Give me theatre darling.

I saw Kevin Spacey talk on the importance of the Arts at the Great Methodist Hall, Westminster to a packed, adoring audience. This was the week before the Chancellor’s announcement on the cuts of 29% with which Arts Secretary Jeremy Hunt seemed, bizarrely, rather pleased.

But Kevin Spacey is not a luvvie when it come to arts…he’s a buttoned down, suit and tie businessman.

He has a clear vision of the need above all for resource and money and in broad terms what the payback is.

He describes the role of culture in our lives with a passionate force. The audience lapped it up with, sadly, no one saying “the cuts are going to happen; how do we cope? What’s the “creative solution” to this dilemma?” or “prove what you’re saying instead of stating it as though it’s obvious to any fool”.  It was a bit like seeing Roger Federer with no-one on the other side of the net.

Here’s some of what he said. I’m in small bold.

  1. Art is not a luxury it’s a necessity

    He said this a number of times in various ways. The nodding of heads was so vigorous that it was almost noisy. Is it true? A necessity like food, oxygen, sex? Art is a necessary and natural expression for sure. It has become a massive industry which at its grass roots has grown used to depend on funding. Without as much of it as we have right now we’d be pissed off but losing a lot of opera would cause less dismay than losing a lot of football. It’s the wheat and chaff argument. And there’s so much chaff in all art. Take books where 90% aren’t worth publishing. Maybe economic necessity will make us all tougher editors.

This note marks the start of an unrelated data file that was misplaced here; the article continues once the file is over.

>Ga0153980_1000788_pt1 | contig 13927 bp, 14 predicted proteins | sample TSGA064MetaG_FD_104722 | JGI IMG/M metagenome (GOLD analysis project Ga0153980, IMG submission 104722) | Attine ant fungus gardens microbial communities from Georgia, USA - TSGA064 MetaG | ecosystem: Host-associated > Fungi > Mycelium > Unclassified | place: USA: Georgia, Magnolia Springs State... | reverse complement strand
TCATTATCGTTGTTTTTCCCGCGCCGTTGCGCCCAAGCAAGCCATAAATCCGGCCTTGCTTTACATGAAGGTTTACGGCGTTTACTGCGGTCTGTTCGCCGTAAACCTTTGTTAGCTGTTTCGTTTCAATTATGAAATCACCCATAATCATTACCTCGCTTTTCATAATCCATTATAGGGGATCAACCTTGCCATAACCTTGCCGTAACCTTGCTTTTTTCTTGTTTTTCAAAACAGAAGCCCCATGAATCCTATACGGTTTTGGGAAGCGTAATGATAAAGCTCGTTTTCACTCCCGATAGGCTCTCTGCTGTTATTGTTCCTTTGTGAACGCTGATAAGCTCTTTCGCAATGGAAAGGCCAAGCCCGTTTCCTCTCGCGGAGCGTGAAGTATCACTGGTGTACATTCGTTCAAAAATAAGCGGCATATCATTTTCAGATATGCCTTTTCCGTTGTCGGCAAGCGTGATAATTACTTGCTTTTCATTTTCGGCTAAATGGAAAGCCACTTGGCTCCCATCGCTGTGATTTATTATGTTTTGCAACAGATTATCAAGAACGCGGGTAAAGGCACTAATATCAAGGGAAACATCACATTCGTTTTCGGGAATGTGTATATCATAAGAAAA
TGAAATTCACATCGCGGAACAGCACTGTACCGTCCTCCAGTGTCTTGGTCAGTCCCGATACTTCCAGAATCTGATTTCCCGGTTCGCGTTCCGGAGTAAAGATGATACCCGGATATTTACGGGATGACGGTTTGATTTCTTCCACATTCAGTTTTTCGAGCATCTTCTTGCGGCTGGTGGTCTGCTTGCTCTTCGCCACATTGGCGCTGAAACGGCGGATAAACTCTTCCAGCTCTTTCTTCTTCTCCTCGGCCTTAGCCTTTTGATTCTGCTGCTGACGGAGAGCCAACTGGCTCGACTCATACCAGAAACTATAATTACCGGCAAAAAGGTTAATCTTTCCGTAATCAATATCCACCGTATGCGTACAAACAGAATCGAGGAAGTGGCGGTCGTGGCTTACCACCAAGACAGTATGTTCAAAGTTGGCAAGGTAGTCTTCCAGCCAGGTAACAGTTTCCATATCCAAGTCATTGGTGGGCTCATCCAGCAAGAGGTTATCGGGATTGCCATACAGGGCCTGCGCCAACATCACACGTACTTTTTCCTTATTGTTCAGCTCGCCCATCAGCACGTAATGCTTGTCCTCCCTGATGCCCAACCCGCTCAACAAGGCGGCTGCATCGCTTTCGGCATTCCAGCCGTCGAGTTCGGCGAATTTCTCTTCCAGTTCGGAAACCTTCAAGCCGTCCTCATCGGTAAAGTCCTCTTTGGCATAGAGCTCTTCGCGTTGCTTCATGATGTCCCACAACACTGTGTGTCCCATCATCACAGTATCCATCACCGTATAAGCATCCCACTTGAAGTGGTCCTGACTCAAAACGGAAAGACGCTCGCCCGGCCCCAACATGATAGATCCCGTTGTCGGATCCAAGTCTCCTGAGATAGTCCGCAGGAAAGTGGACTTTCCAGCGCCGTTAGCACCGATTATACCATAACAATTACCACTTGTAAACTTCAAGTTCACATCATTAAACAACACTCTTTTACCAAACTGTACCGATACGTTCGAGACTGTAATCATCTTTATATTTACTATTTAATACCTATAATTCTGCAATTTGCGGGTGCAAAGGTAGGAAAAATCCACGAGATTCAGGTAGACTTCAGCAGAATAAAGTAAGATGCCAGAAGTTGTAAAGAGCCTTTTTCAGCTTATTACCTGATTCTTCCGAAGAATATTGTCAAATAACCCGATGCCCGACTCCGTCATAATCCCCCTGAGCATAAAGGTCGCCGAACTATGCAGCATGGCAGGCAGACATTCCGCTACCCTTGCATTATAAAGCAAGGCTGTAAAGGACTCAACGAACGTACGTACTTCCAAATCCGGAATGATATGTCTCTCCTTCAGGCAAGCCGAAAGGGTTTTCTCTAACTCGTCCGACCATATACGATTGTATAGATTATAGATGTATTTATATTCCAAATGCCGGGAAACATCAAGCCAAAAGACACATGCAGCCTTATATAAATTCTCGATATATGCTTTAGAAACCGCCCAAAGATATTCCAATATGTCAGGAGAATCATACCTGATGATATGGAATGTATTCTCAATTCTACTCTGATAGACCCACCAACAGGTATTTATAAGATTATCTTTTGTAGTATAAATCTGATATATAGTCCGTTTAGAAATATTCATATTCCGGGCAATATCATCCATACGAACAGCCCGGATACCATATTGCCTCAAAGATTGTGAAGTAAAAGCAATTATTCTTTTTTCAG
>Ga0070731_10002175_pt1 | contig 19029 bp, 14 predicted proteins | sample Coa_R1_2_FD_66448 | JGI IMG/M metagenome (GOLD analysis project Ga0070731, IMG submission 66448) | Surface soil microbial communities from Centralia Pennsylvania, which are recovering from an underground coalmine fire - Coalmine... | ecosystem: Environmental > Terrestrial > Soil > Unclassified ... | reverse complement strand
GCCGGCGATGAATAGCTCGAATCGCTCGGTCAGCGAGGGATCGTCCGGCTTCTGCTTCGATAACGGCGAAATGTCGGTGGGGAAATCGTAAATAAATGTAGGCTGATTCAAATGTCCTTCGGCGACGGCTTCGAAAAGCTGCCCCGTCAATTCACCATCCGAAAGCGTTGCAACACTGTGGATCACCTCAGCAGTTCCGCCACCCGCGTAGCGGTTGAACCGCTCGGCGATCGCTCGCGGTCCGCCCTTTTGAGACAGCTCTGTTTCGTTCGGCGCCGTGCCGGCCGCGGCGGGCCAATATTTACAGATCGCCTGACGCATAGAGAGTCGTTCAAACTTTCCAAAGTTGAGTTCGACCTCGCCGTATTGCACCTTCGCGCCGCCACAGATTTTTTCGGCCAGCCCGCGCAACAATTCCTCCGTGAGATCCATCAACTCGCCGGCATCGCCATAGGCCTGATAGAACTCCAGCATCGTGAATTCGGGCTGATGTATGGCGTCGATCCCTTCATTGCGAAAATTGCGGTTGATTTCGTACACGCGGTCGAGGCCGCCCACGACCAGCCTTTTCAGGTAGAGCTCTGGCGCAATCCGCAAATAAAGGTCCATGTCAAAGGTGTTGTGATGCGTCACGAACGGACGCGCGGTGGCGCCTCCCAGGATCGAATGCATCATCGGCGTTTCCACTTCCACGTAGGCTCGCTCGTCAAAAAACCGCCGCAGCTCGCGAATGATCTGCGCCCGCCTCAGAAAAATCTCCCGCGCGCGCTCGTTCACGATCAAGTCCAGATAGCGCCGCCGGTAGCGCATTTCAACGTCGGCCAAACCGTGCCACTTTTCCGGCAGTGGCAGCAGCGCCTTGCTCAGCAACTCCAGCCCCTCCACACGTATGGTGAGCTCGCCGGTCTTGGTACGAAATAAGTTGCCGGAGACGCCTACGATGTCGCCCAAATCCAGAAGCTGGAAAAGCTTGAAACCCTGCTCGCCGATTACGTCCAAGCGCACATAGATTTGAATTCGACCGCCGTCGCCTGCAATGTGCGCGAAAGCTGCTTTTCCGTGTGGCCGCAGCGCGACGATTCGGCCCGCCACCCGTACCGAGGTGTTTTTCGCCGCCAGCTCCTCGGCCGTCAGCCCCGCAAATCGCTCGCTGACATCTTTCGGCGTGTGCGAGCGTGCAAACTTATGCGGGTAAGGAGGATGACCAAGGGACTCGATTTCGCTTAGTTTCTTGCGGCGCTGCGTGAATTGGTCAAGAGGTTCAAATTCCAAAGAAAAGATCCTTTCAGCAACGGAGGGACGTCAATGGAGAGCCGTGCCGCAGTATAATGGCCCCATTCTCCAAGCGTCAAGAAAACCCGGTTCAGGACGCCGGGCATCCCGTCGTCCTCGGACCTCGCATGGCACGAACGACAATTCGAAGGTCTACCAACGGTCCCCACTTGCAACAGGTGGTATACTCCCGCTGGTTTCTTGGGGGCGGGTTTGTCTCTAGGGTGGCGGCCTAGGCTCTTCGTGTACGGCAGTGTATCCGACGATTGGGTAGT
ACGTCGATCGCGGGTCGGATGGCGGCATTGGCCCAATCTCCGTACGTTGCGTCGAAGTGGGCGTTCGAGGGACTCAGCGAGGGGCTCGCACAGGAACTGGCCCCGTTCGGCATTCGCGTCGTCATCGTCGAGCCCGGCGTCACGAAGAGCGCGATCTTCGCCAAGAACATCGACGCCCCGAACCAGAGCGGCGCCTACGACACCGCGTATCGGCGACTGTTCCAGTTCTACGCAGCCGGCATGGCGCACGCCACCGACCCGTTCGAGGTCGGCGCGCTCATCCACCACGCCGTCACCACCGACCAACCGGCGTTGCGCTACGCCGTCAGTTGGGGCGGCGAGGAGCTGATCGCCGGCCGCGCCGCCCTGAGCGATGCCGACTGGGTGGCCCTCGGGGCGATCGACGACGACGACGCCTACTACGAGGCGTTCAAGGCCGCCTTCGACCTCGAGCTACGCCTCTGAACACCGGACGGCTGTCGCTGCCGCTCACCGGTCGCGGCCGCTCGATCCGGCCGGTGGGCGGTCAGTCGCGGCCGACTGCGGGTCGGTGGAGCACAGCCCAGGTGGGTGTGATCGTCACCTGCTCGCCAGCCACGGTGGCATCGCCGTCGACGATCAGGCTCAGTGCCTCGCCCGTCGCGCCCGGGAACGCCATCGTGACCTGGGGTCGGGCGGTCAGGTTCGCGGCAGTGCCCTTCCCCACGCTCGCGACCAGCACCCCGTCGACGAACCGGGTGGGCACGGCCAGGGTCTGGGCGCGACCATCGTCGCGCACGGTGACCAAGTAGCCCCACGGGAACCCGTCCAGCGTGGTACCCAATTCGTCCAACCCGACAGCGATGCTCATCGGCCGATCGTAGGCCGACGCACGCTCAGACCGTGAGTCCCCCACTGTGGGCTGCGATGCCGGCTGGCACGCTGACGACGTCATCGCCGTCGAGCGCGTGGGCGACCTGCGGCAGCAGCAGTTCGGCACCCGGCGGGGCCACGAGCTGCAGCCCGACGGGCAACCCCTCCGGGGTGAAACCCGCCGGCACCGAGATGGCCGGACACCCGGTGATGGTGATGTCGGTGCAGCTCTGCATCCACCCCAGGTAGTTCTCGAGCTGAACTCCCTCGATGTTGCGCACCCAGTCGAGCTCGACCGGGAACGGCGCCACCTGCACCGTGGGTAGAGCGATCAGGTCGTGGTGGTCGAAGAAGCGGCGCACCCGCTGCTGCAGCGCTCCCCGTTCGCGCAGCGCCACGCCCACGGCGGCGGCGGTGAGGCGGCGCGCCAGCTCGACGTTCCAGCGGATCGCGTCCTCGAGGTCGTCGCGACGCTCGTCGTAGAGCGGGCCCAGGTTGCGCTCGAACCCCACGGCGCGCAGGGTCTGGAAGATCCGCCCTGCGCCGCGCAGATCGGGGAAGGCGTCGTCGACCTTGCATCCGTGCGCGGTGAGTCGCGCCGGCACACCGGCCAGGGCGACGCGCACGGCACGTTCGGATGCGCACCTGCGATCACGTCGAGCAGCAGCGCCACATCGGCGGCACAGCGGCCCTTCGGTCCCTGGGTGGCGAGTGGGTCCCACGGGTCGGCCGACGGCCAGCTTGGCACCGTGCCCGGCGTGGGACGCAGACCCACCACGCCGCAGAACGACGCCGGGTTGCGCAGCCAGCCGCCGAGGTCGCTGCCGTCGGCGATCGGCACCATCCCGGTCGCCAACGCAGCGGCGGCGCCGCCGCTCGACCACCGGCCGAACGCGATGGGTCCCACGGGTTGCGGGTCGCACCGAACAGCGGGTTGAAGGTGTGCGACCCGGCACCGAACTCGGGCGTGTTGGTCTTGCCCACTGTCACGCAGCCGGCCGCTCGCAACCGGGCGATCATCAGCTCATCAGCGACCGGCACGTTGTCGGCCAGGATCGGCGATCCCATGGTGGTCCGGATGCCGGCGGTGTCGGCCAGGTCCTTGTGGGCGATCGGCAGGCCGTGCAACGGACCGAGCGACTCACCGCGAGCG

2. The UK’s creative industry and potential is its most powerful natural resource

    What a great line….probably true if we throw in all culture, media, new product development, experimental research . Surely this is the key to G.B. Limited’s future.

  3. Government funding will be cut; philanthropic giving will fall. And  we are not making a strong enough economic argument for the arts

    Gasp, shock, horror. Yes, the tax incentives to invest in the arts are either non- existent or not interesting.  The robustness of the pro-arts lobby is simply not robust enough currently. Passionate belief and sustainable conviction are different. Yet the French have just increased their spending on the arts by 2% raising their budget to £6.4 billion (compared with our £400 million or thereabouts). So what the hell’s going on?